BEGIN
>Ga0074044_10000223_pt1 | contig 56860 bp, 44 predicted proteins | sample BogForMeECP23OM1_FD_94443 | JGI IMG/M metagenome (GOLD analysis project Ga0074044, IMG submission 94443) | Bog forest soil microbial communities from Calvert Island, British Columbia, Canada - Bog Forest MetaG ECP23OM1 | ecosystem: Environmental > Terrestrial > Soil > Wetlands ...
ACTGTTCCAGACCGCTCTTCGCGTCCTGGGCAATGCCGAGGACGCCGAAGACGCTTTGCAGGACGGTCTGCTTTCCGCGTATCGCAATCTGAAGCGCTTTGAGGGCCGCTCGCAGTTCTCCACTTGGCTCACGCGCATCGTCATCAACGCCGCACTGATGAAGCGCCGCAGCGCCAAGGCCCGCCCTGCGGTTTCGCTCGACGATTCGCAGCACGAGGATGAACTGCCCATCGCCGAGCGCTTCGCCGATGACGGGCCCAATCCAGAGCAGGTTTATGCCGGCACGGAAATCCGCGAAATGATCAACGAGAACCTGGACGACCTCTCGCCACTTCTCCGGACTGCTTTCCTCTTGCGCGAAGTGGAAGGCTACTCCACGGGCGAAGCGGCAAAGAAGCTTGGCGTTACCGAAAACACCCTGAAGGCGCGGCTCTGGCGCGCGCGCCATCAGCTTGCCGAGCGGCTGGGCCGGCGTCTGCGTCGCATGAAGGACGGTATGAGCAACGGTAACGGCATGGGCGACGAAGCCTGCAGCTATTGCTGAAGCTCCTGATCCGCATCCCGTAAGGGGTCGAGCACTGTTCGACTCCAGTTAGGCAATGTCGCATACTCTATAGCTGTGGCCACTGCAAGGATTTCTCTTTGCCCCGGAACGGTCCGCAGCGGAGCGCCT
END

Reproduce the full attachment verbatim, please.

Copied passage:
>Ga0074044_10000223_pt1 | contig 56860 bp, 44 predicted proteins | sample BogForMeECP23OM1_FD_94443 | JGI IMG/M metagenome (GOLD analysis project Ga0074044, IMG submission 94443) | Bog forest soil microbial communities from Calvert Island, British Columbia, Canada - Bog Forest MetaG ECP23OM1 | ecosystem: Environmental > Terrestrial > Soil > Wetlands ...
ACTGTTCCAGACCGCTCTTCGCGTCCTGGGCAATGCCGAGGACGCCGAAGACGCTTTGCAGGACGGTCTGCTTTCCGCGTATCGCAATCTGAAGCGCTTTGAGGGCCGCTCGCAGTTCTCCACTTGGCTCACGCGCATCGTCATCAACGCCGCACTGATGAAGCGCCGCAGCGCCAAGGCCCGCCCTGCGGTTTCGCTCGACGATTCGCAGCACGAGGATGAACTGCCCATCGCCGAGCGCTTCGCCGATGACGGGCCCAATCCAGAGCAGGTTTATGCCGGCACGGAAATCCGCGAAATGATCAACGAGAACCTGGACGACCTCTCGCCACTTCTCCGGACTGCTTTCCTCTTGCGCGAAGTGGAAGGCTACTCCACGGGCGAAGCGGCAAAGAAGCTTGGCGTTACCGAAAACACCCTGAAGGCGCGGCTCTGGCGCGCGCGCCATCAGCTTGCCGAGCGGCTGGGCCGGCGTCTGCGTCGCATGAAGGACGGTATGAGCAACGGTAACGGCATGGGCGACGAAGCCTGCAGCTATTGCTGAAGCTCCTGATCCGCATCCCGTAAGGGGTCGAGCACTGTTCGACTCCAGTTAGGCAATGTCGCATACTCTATAGCTGTGGCCACTGCAAGGATTTCTCTTTGCCCCGGAACGGTCCGCAGCGGAGCGCCT